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an opportunity to engage the Muslim community and in particular young people. 17 Police Officers and Police Staff attended and spoke to 2,000 people. They were also able to promote the MPS and provide recruitment advice to individuals interested in joining the MPS, to engage the Muslim community and provide reassurance, and to encourage individuals to sign up to the Police Message Broadcasting System and to receive the MRS community bulletin.
Mr. Heald: To ask the Secretary of State for the Home Department what assessment he has made of the public sector databases that the new Identity Card Agency will have access to as part of the implementation and administration of the identity card scheme. 
Andy Burnham: The use of information on public sector databases for the implementation and administration of the Identity Cards Scheme will be primarily for the electronic verification of identity information provided by an applicant. This is known as the biographical footprint check.
This check relates to identity verification only and does not provide the Scheme with access to those databases. Instead, the Scheme will seek to verify identity information by either receiving confirmation of the information provided by the holder of the database or by that holder releasing the relevant information from those databases to the Scheme. Under Clause 11 of the Identity Cards Bill, such arrangements must be first laid out in secondary legislation and approved by Parliament by the affirmative procedure before they can occur.
At present, the final decision about which databases will be used in the biographical footprint check has not been made and is subject to ongoing planning and assessment. In particular, the check will build on the work conducted by the UK Passport Service to verify electronically some information provided on passport applications.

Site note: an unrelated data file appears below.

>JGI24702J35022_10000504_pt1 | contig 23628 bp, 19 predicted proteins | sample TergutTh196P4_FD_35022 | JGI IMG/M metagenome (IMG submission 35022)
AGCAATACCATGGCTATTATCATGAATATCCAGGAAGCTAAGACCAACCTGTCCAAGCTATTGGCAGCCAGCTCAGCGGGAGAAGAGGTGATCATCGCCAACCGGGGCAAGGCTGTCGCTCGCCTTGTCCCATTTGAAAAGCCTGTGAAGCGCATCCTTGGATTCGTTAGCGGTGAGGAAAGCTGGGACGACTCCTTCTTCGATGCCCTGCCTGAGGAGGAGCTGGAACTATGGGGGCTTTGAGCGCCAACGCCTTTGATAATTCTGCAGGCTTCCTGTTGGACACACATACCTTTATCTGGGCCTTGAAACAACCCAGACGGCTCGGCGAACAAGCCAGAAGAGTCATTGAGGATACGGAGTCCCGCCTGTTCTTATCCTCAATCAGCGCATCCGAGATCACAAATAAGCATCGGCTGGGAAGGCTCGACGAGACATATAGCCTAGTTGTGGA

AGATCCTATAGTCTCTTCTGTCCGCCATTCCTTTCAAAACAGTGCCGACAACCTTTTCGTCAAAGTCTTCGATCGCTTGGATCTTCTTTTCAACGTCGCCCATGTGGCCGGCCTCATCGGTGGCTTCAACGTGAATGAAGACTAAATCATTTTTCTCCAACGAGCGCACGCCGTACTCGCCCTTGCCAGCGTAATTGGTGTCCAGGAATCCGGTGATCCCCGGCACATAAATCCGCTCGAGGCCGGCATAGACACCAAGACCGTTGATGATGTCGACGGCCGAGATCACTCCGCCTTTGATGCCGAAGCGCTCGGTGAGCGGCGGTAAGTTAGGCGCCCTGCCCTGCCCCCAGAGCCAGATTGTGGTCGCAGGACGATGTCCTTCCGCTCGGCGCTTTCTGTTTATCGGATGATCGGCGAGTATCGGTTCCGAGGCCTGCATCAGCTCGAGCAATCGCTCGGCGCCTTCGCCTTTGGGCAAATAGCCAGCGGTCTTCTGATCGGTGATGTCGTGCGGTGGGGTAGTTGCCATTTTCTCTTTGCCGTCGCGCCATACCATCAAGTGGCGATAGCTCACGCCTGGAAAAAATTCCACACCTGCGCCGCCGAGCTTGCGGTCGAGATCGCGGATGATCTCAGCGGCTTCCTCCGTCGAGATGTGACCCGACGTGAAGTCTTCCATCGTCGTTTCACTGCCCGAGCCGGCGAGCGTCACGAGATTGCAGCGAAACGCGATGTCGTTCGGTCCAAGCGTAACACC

Anne Snelgrove: To ask the Secretary of State for the Home Department what steps he is taking to ensure the reliability of information held on a national database in connection with an identity card scheme. 
1. The electronic verification of some information provided by the applicant against information held on other databases. Clause 30 of the Identity Cards Bill provides that a person is guilty of a criminal offence if they provide information which they know or believe to be false in order to place it on the register or are reckless as to whether this information is false;
2. Relevant supporting documentation may also be examined in advance or at the enrolment centre to ensure that it is valid and corresponds with information provided on the application form and the results from biographical footprint check;
6. The recording and matching of biometric information which will make a much stronger link between the information recorded on the register and the individual associated with it. This will make it much easier to detect people trying to enrol more than once to establish false, multiple identities.
There will be continuing actions to ensure that the information on the register remains reliable. Biometric verification or secure remote authentication technology will be used to link an individual to the correct record if he should wish to update it. The information provided may also be verified through electronic record checks. There will also be an online facility where, subject to secure remote authentication, an individual will be able to review their record and thus, ensure that it is accurate. In addition, a person will be entitled to request a full subject data access request under the provisions of the Data Protection Act 1998. To encourage individuals to keep their information up to date, the Identity Cards Bill provides for a civil penalty regime. Its operation will be subject to a Code of Practice under Clause 36 of the Identity Cards Bill and this code will ensure that sufficient prior notification of this requirement will be made.